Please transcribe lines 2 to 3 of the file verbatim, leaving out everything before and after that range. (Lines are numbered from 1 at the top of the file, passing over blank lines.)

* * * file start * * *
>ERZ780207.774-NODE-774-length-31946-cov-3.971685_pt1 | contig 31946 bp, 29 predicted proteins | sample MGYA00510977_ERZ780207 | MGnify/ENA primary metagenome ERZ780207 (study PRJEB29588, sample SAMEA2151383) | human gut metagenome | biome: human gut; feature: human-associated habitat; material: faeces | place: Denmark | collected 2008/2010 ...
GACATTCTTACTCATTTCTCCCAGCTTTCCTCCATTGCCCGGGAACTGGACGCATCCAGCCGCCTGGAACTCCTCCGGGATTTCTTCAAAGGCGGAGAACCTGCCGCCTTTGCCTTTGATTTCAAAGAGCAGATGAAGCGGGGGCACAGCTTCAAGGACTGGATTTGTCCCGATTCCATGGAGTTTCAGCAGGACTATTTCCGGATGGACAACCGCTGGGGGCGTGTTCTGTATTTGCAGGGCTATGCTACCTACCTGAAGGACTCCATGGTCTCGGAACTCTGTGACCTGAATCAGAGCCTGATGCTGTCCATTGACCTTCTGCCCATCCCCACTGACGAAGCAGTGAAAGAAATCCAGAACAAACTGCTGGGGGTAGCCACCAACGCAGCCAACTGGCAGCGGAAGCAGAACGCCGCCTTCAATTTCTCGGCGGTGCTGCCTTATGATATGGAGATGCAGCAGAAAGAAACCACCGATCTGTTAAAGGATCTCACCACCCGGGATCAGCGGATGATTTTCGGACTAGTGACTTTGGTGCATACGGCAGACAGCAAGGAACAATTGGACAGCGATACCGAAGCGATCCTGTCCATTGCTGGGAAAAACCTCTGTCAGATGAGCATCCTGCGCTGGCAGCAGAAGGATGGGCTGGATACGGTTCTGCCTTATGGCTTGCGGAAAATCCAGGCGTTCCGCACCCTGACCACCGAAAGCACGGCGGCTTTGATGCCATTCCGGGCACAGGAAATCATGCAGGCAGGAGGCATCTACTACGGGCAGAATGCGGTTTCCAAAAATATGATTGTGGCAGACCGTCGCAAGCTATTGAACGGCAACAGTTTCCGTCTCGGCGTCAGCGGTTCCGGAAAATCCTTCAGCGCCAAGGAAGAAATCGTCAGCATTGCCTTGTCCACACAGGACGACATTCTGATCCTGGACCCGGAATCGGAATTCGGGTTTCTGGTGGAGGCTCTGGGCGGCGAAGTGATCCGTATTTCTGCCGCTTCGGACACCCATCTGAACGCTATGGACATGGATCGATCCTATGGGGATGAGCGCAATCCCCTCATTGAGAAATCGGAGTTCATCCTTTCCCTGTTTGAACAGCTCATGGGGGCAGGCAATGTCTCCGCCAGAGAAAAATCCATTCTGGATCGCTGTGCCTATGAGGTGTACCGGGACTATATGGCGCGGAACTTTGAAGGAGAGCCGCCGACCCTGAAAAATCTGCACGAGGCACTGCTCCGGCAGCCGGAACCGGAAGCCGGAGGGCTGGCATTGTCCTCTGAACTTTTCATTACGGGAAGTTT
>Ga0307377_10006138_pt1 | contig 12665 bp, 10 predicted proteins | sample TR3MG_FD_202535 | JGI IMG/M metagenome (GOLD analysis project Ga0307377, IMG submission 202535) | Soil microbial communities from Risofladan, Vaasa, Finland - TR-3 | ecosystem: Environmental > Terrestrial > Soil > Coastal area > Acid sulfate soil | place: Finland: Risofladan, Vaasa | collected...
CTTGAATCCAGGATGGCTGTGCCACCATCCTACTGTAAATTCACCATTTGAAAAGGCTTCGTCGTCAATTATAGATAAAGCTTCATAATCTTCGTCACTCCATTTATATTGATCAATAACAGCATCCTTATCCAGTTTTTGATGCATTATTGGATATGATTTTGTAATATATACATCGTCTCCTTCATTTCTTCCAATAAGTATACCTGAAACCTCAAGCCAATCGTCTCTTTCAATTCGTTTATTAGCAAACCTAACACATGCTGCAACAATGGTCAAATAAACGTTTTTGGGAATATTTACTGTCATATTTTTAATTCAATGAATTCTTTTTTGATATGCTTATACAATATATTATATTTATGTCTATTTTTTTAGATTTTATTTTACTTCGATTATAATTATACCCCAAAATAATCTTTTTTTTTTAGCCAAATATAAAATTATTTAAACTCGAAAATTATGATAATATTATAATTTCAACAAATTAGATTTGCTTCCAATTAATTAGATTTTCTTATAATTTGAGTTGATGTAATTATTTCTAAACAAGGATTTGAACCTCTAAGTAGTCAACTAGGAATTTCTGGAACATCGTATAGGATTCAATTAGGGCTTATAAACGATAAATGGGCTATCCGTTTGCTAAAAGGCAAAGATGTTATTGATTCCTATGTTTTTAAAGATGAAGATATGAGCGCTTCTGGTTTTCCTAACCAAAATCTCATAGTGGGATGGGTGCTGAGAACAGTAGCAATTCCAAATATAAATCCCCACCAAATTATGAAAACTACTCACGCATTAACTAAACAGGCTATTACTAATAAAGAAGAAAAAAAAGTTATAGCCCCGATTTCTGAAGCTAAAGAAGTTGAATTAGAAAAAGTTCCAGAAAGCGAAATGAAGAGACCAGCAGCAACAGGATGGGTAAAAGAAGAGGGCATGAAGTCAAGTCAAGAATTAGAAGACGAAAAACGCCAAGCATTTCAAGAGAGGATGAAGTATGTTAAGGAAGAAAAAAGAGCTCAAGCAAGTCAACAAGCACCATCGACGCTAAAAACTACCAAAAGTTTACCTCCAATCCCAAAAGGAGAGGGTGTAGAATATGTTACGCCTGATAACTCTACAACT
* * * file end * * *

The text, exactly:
GACATTCTTACTCATTTCTCCCAGCTTTCCTCCATTGCCCGGGAACTGGACGCATCCAGCCGCCTGGAACTCCTCCGGGATTTCTTCAAAGGCGGAGAACCTGCCGCCTTTGCCTTTGATTTCAAAGAGCAGATGAAGCGGGGGCACAGCTTCAAGGACTGGATTTGTCCCGATTCCATGGAGTTTCAGCAGGACTATTTCCGGATGGACAACCGCTGGGGGCGTGTTCTGTATTTGCAGGGCTATGCTACCTACCTGAAGGACTCCATGGTCTCGGAACTCTGTGACCTGAATCAGAGCCTGATGCTGTCCATTGACCTTCTGCCCATCCCCACTGACGAAGCAGTGAAAGAAATCCAGAACAAACTGCTGGGGGTAGCCACCAACGCAGCCAACTGGCAGCGGAAGCAGAACGCCGCCTTCAATTTCTCGGCGGTGCTGCCTTATGATATGGAGATGCAGCAGAAAGAAACCACCGATCTGTTAAAGGATCTCACCACCCGGGATCAGCGGATGATTTTCGGACTAGTGACTTTGGTGCATACGGCAGACAGCAAGGAACAATTGGACAGCGATACCGAAGCGATCCTGTCCATTGCTGGGAAAAACCTCTGTCAGATGAGCATCCTGCGCTGGCAGCAGAAGGATGGGCTGGATACGGTTCTGCCTTATGGCTTGCGGAAAATCCAGGCGTTCCGCACCCTGACCACCGAAAGCACGGCGGCTTTGATGCCATTCCGGGCACAGGAAATCATGCAGGCAGGAGGCATCTACTACGGGCAGAATGCGGTTTCCAAAAATATGATTGTGGCAGACCGTCGCAAGCTATTGAACGGCAACAGTTTCCGTCTCGGCGTCAGCGGTTCCGGAAAATCCTTCAGCGCCAAGGAAGAAATCGTCAGCATTGCCTTGTCCACACAGGACGACATTCTGATCCTGGACCCGGAATCGGAATTCGGGTTTCTGGTGGAGGCTCTGGGCGGCGAAGTGATCCGTATTTCTGCCGCTTCGGACACCCATCTGAACGCTATGGACATGGATCGATCCTATGGGGATGAGCGCAATCCCCTCATTGAGAAATCGGAGTTCATCCTTTCCCTGTTTGAACAGCTCATGGGGGCAGGCAATGTCTCCGCCAGAGAAAAATCCATTCTGGATCGCTGTGCCTATGAGGTGTACCGGGACTATATGGCGCGGAACTTTGAAGGAGAGCCGCCGACCCTGAAAAATCTGCACGAGGCACTGCTCCGGCAGCCGGAACCGGAAGCCGGAGGGCTGGCATTGTCCTCTGAACTTTTCATTACGGGAAGTTT
>Ga0307377_10006138_pt1 | contig 12665 bp, 10 predicted proteins | sample TR3MG_FD_202535 | JGI IMG/M metagenome (GOLD analysis project Ga0307377, IMG submission 202535) | Soil microbial communities from Risofladan, Vaasa, Finland - TR-3 | ecosystem: Environmental > Terrestrial > Soil > Coastal area > Acid sulfate soil | place: Finland: Risofladan, Vaasa | collected...